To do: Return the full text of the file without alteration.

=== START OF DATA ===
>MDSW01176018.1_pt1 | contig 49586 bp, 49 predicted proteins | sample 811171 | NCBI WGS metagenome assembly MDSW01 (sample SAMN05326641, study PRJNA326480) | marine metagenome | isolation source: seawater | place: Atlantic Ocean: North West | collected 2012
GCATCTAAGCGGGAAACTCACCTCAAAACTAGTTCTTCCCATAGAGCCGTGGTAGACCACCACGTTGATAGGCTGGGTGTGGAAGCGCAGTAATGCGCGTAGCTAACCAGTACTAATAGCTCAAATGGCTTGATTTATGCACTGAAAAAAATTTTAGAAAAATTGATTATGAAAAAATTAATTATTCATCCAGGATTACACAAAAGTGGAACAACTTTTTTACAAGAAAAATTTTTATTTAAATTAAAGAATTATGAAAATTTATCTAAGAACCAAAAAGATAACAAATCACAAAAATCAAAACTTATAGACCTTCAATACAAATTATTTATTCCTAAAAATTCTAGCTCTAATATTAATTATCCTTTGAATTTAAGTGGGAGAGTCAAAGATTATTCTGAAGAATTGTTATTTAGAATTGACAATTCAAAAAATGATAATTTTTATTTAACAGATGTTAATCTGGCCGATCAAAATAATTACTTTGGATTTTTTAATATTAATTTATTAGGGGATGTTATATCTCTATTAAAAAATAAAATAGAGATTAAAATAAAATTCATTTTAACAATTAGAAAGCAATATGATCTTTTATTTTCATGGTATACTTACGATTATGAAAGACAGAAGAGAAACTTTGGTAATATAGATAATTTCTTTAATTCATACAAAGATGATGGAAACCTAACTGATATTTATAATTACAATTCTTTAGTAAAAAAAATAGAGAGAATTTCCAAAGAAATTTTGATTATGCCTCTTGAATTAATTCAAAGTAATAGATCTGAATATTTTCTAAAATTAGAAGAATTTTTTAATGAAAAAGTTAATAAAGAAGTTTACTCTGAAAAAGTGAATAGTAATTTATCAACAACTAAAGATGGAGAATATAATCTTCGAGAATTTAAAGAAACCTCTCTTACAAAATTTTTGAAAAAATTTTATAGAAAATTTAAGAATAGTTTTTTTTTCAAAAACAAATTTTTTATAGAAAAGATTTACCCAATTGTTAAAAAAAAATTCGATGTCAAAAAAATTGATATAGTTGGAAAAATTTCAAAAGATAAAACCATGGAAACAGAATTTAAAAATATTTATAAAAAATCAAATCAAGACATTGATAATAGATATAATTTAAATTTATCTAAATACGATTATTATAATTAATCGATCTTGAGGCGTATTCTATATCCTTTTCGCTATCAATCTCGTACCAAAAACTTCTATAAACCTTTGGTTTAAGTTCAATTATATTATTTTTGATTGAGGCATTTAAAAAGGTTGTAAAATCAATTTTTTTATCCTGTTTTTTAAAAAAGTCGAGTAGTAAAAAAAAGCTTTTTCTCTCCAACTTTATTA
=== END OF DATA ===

>MDSW01176018.1_pt1 | contig 49586 bp, 49 predicted proteins | sample 811171 | NCBI WGS metagenome assembly MDSW01 (sample SAMN05326641, study PRJNA326480) | marine metagenome | isolation source: seawater | place: Atlantic Ocean: North West | collected 2012
GCATCTAAGCGGGAAACTCACCTCAAAACTAGTTCTTCCCATAGAGCCGTGGTAGACCACCACGTTGATAGGCTGGGTGTGGAAGCGCAGTAATGCGCGTAGCTAACCAGTACTAATAGCTCAAATGGCTTGATTTATGCACTGAAAAAAATTTTAGAAAAATTGATTATGAAAAAATTAATTATTCATCCAGGATTACACAAAAGTGGAACAACTTTTTTACAAGAAAAATTTTTATTTAAATTAAAGAATTATGAAAATTTATCTAAGAACCAAAAAGATAACAAATCACAAAAATCAAAACTTATAGACCTTCAATACAAATTATTTATTCCTAAAAATTCTAGCTCTAATATTAATTATCCTTTGAATTTAAGTGGGAGAGTCAAAGATTATTCTGAAGAATTGTTATTTAGAATTGACAATTCAAAAAATGATAATTTTTATTTAACAGATGTTAATCTGGCCGATCAAAATAATTACTTTGGATTTTTTAATATTAATTTATTAGGGGATGTTATATCTCTATTAAAAAATAAAATAGAGATTAAAATAAAATTCATTTTAACAATTAGAAAGCAATATGATCTTTTATTTTCATGGTATACTTACGATTATGAAAGACAGAAGAGAAACTTTGGTAATATAGATAATTTCTTTAATTCATACAAAGATGATGGAAACCTAACTGATATTTATAATTACAATTCTTTAGTAAAAAAAATAGAGAGAATTTCCAAAGAAATTTTGATTATGCCTCTTGAATTAATTCAAAGTAATAGATCTGAATATTTTCTAAAATTAGAAGAATTTTTTAATGAAAAAGTTAATAAAGAAGTTTACTCTGAAAAAGTGAATAGTAATTTATCAACAACTAAAGATGGAGAATATAATCTTCGAGAATTTAAAGAAACCTCTCTTACAAAATTTTTGAAAAAATTTTATAGAAAATTTAAGAATAGTTTTTTTTTCAAAAACAAATTTTTTATAGAAAAGATTTACCCAATTGTTAAAAAAAAATTCGATGTCAAAAAAATTGATATAGTTGGAAAAATTTCAAAAGATAAAACCATGGAAACAGAATTTAAAAATATTTATAAAAAATCAAATCAAGACATTGATAATAGATATAATTTAAATTTATCTAAATACGATTATTATAATTAATCGATCTTGAGGCGTATTCTATATCCTTTTCGCTATCAATCTCGTACCAAAAACTTCTATAAACCTTTGGTTTAAGTTCAATTATATTATTTTTGATTGAGGCATTTAAAAAGGTTGTAAAATCAATTTTTTTATCCTGTTTTTTAAAAAAGTCGAGTAGTAAAAAAAAGCTTTTTCTCTCCAACTTTATTA